For your script to get noticed it needs to be a compelling read. You only get one chance to impress, so before you hit send ask yourself, is my script industry-ready?
Concept and Logline
Is the concept clear, focused and compelling?
Could you sum it up in one or two sentences?
Have you nailed your genre?
If it’s a Thriller, it should be a thrilling read. If it’s a horror, it should be scary. If it’s a Drama, it should be intimate and emotionally charged, making you and your reader cry.
Is there a clear driving story?
Is the story structure solid? Does it have a beginning, middle and end, each related to and dependent on the other?
Does your main story track right through the script or does it disappear for whole swathes of screen-time because you’ve gone off down a story dead-end?
Have the first ten pages got the story going and hooked us in?
Is the plot giving your characters a tough enough time? Drama is conflict and if things are too easy it’s boring to read and watch. Is this really the worst that you can throw at them?
Are character first-meets clear? All characters should be introduced with their name in CAPS the first time we meet them, followed by a brief essence statement that sums up their character (personality and attitude), not just their appearance.
Whose story are you telling? Is there a clear protagonist? If it’s a movie, who is on the poster? If it’s tv, who is on the front cover of the tv listing guide to promote the show?
Is the protagonist an interesting, believable person with a mix of strengths and weaknesses? Are you dramatising those primary traits through the character’s actions and choices she makes?
Dialogue should be succinct. Any piece of dialogue over a couple of sentences in length should be well earned.
Does the dialogue sound naturalistic and does it flow? Read it out loud to make sure someone could actually say these lines without stumbling over it.
Is your script formatted correctly? Are your pages numbered?
Does the front page include your name and contact details?
Are your location names (in scene headers) consistent; ‘Int. Joe’s House…’ shouldn’t become ‘Int. Joe McKenzie’s House…’ halfway through.
Action lines should be clear and concise. They should only describe what the director can capture with her camera. ‘Joe gazes into the distance’ is fine but ‘Joe gazes into the distance thinking about what Marie said to him yesterday, unsure whether to call her or not’, is not ok.
THE NEXT LEVEL
Does the logline make people want to read the script? When you’ve told the logline to friends or family, did they say they’d love to watch it, were they just being polite?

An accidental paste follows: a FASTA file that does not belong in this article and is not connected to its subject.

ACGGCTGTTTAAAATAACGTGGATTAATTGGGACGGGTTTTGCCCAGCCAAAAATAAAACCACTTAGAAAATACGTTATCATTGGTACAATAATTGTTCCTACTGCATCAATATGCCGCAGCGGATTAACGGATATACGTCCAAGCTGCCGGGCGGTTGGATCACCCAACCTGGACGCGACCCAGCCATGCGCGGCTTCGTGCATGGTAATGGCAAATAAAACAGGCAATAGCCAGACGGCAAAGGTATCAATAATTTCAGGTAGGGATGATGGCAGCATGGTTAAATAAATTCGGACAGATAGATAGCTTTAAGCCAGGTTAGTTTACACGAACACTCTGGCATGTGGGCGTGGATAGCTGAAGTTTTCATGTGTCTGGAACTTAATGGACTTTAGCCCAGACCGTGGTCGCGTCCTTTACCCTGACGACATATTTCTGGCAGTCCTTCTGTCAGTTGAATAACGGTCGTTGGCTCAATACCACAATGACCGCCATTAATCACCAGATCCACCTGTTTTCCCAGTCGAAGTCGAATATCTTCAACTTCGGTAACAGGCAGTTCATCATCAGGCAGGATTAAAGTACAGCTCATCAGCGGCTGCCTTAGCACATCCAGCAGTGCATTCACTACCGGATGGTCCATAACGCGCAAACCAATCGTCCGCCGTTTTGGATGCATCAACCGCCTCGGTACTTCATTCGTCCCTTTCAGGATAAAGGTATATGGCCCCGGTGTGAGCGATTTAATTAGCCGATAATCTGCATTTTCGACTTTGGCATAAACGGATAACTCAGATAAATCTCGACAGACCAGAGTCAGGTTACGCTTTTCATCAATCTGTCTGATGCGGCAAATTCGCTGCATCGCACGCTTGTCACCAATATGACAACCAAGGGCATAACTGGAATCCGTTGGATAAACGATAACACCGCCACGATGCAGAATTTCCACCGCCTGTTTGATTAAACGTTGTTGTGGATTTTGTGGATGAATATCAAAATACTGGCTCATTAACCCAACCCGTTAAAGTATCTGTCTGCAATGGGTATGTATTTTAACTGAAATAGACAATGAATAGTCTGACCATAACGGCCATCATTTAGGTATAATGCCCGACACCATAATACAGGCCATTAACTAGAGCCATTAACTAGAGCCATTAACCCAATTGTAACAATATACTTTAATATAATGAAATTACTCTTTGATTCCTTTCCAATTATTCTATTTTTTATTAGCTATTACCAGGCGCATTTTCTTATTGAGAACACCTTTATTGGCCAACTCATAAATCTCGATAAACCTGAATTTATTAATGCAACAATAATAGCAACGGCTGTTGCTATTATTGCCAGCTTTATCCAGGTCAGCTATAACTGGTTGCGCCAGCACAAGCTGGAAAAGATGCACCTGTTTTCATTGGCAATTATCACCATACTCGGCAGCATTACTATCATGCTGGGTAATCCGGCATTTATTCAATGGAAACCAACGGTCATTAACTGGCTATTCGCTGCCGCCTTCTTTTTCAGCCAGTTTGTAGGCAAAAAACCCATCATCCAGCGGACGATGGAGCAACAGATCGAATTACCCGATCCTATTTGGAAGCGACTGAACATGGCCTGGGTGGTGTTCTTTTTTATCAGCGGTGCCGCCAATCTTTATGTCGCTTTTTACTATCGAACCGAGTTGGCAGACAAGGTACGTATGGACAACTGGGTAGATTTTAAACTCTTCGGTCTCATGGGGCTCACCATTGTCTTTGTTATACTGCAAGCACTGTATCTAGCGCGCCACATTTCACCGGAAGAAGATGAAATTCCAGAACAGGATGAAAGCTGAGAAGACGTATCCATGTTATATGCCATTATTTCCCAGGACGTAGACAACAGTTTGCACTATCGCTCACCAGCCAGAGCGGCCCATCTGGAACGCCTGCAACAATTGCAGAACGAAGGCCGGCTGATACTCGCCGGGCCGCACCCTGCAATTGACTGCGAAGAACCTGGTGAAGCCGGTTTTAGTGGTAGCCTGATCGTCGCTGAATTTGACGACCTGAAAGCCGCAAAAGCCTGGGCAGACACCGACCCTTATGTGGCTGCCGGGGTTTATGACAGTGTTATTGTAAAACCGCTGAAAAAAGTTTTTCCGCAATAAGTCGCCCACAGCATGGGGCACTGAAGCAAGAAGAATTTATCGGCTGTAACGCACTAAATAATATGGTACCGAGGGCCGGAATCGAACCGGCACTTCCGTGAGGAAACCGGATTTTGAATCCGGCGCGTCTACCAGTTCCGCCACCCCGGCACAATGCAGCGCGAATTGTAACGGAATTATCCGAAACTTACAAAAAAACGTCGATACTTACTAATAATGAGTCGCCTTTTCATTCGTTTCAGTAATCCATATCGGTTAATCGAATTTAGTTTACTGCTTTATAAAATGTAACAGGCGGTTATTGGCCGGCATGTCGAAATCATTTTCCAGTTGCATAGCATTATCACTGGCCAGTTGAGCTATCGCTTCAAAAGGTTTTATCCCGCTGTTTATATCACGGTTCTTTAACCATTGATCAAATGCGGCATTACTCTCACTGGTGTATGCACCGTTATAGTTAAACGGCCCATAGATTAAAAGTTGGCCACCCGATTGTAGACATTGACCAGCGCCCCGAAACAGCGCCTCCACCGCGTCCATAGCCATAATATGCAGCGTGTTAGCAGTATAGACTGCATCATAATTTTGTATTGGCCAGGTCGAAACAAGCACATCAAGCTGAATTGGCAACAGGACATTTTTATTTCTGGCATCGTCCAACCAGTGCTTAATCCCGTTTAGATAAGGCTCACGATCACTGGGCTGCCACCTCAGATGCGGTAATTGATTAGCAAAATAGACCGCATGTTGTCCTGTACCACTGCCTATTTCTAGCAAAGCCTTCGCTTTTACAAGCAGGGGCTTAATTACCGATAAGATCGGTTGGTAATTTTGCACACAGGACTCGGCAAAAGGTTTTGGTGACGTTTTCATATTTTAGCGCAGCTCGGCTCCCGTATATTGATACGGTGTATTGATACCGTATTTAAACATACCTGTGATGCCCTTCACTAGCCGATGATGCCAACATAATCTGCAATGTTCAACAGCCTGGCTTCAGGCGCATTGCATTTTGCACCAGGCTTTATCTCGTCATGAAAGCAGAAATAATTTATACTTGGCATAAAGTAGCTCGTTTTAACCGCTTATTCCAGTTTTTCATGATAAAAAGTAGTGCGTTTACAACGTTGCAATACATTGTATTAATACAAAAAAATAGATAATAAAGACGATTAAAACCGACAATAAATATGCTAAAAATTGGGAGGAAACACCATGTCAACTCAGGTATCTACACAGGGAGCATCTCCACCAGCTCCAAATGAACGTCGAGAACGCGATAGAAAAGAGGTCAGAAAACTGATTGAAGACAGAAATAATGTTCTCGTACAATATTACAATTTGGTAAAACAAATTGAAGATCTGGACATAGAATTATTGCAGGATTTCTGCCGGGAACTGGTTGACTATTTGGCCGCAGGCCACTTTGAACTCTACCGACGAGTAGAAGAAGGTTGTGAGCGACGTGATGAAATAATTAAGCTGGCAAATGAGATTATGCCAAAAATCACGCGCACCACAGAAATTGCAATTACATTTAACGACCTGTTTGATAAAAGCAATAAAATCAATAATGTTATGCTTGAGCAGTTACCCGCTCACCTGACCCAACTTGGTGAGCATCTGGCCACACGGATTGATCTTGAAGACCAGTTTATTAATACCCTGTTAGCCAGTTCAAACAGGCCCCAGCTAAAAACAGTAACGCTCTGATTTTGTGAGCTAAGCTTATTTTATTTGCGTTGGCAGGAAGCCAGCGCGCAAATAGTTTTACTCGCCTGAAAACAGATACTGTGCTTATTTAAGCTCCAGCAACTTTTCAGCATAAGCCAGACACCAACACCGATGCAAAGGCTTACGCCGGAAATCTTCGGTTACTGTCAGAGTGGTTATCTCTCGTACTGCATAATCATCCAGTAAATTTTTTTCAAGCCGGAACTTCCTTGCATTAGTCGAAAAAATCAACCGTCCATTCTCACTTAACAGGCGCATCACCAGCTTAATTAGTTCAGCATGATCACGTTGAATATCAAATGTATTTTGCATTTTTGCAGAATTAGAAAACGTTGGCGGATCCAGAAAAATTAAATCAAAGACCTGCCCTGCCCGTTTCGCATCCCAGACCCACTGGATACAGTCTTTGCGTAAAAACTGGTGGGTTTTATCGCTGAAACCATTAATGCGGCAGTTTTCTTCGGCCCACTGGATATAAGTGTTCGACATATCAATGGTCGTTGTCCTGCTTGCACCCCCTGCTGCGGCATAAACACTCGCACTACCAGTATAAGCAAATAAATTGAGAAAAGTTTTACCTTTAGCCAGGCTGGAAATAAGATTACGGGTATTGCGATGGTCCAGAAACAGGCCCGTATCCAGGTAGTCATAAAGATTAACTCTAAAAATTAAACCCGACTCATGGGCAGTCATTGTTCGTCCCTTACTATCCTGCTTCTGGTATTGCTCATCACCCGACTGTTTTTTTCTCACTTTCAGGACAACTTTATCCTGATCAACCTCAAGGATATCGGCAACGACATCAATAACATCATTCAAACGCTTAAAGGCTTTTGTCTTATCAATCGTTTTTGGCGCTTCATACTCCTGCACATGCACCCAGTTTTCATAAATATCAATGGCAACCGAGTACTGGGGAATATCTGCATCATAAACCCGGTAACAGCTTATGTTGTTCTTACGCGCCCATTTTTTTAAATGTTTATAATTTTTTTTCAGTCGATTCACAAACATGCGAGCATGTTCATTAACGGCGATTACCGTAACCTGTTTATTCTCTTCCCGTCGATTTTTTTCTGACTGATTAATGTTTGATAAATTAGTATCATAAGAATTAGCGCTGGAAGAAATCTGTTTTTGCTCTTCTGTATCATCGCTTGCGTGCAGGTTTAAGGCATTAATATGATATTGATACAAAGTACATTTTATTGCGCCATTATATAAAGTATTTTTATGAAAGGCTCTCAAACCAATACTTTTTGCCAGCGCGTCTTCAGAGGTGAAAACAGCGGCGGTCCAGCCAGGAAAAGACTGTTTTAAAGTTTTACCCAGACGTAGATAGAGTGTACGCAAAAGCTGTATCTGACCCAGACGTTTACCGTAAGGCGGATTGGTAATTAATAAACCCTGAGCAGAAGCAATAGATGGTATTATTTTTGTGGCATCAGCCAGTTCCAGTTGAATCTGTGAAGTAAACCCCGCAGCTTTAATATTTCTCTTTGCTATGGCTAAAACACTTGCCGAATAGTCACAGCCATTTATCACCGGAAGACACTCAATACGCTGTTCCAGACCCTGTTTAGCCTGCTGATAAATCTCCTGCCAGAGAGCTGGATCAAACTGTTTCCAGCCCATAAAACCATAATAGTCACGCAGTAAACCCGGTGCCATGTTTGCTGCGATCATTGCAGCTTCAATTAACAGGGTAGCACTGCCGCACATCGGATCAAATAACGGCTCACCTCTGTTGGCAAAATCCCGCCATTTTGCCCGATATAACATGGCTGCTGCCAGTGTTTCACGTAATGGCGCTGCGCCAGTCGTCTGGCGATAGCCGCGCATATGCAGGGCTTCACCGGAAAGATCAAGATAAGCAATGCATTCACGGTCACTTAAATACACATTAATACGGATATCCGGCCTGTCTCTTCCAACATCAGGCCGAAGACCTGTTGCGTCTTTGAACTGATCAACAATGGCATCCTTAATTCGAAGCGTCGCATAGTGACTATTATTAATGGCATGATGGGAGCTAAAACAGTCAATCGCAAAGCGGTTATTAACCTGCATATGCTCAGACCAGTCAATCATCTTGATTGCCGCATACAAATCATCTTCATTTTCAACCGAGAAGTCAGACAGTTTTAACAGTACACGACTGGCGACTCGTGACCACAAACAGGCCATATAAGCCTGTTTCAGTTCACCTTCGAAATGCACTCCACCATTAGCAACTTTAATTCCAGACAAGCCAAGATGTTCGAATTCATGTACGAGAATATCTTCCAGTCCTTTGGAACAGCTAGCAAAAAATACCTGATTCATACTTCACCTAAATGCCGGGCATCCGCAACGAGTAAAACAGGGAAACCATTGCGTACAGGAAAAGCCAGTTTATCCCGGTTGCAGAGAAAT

Have you got something to say with this story, some truth you want to share with the world? Is it focused? ‘Love’ is not a theme, but ‘love makes you crazy’ might be.
Does the story dramatise it?
Is the story well paced? Is there strong momentum but with peaks and troughs? Even in a Horror or Thriller we need those pauses, those moments when you think it’s all going to be ok, so that the exhilaration, when it comes again, has impact. Think of it like a roller-coaster ride.
Are the subplots well developed? Do they have a clear beginning, middle and end? Do they track through or have you lost sight of them for too long? Are they linked to the to main story thematically or through plot intersections and interdependences?
Are all of your characters interesting and flawed? Have you ended up with some secondary character who are just fulfilling a plot function, without any internal agency of their own?
Have we seen those characters a million times before? Can you give them a twist to make them feel fresh and original?
Are your characters being forced to change and grow by the obstacles you’ve thrown at them and the difficult choices you’ve given them? This one often doesn’t apply to Comedy but it is essential in Drama. It may not be the primary concern in genres such as Thriller and Action, but even in these plot-focused genres a transformational arc for your characters might make your script stand out from the crowd.
Great dialogue conveys meaning through subtext. Does yours?
Does every scene turn? Every scene should be shaped like a film itself, with a clear beginning, middle (turning point) and end. Something must have changed by the end of every scene.
Does every scene-end hook us? They won’t all be great big cliff-hangers, but they should make us want to see what happens next, raise a question that we want to see answered.
Have you used the visual language of cinema? Are you showing us the story in a rich, visual way or does your script read like a stage play?
Have you created some interesting scene transitions using visual and aural cues to connect scenes and story strands?
Have you surprised us? The ending should feel somehow inevitable by the time we get to it, but if we can guess it, and all the story beats in between, from the opening then maybe it’s time to change things up a bit?
Your Rewriting Process
There are a lot of things to think about, even when polishing a solid script, so don’t try to do all of the above in one pass.
Read through your script focusing on just one of the points above and see how much further you can push your work so that it really stands out from the crowd.
Find out how we can help you to elevate your writing and projects through our Screenwriter Coaching service.